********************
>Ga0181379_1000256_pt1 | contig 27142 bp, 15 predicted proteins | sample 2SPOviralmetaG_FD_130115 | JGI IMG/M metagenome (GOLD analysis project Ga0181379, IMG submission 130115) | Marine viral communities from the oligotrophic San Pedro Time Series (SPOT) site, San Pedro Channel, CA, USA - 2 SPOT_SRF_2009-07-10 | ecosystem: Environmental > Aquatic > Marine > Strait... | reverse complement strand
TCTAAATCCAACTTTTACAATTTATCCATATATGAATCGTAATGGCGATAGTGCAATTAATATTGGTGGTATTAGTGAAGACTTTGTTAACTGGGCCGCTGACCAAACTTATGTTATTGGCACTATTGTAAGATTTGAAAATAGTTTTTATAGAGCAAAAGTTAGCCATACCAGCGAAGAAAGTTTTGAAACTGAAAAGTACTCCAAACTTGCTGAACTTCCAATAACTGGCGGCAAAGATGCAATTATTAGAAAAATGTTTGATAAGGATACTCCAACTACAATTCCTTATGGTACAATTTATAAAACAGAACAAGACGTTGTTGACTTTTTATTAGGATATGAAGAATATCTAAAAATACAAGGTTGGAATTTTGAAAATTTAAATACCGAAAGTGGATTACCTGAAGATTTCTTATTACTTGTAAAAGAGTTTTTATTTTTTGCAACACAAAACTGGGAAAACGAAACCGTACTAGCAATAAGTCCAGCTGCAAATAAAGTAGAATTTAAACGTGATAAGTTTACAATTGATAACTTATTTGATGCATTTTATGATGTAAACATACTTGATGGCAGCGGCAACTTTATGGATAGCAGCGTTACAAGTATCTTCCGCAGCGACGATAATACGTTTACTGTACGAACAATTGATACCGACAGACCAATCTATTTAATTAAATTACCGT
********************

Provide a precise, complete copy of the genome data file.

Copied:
>Ga0181379_1000256_pt1 | contig 27142 bp, 15 predicted proteins | sample 2SPOviralmetaG_FD_130115 | JGI IMG/M metagenome (GOLD analysis project Ga0181379, IMG submission 130115) | Marine viral communities from the oligotrophic San Pedro Time Series (SPOT) site, San Pedro Channel, CA, USA - 2 SPOT_SRF_2009-07-10 | ecosystem: Environmental > Aquatic > Marine > Strait... | reverse complement strand
TCTAAATCCAACTTTTACAATTTATCCATATATGAATCGTAATGGCGATAGTGCAATTAATATTGGTGGTATTAGTGAAGACTTTGTTAACTGGGCCGCTGACCAAACTTATGTTATTGGCACTATTGTAAGATTTGAAAATAGTTTTTATAGAGCAAAAGTTAGCCATACCAGCGAAGAAAGTTTTGAAACTGAAAAGTACTCCAAACTTGCTGAACTTCCAATAACTGGCGGCAAAGATGCAATTATTAGAAAAATGTTTGATAAGGATACTCCAACTACAATTCCTTATGGTACAATTTATAAAACAGAACAAGACGTTGTTGACTTTTTATTAGGATATGAAGAATATCTAAAAATACAAGGTTGGAATTTTGAAAATTTAAATACCGAAAGTGGATTACCTGAAGATTTCTTATTACTTGTAAAAGAGTTTTTATTTTTTGCAACACAAAACTGGGAAAACGAAACCGTACTAGCAATAAGTCCAGCTGCAAATAAAGTAGAATTTAAACGTGATAAGTTTACAATTGATAACTTATTTGATGCATTTTATGATGTAAACATACTTGATGGCAGCGGCAACTTTATGGATAGCAGCGTTACAAGTATCTTCCGCAGCGACGATAATACGTTTACTGTACGAACAATTGATACCGACAGACCAATCTATTTAATTAAATTACCGT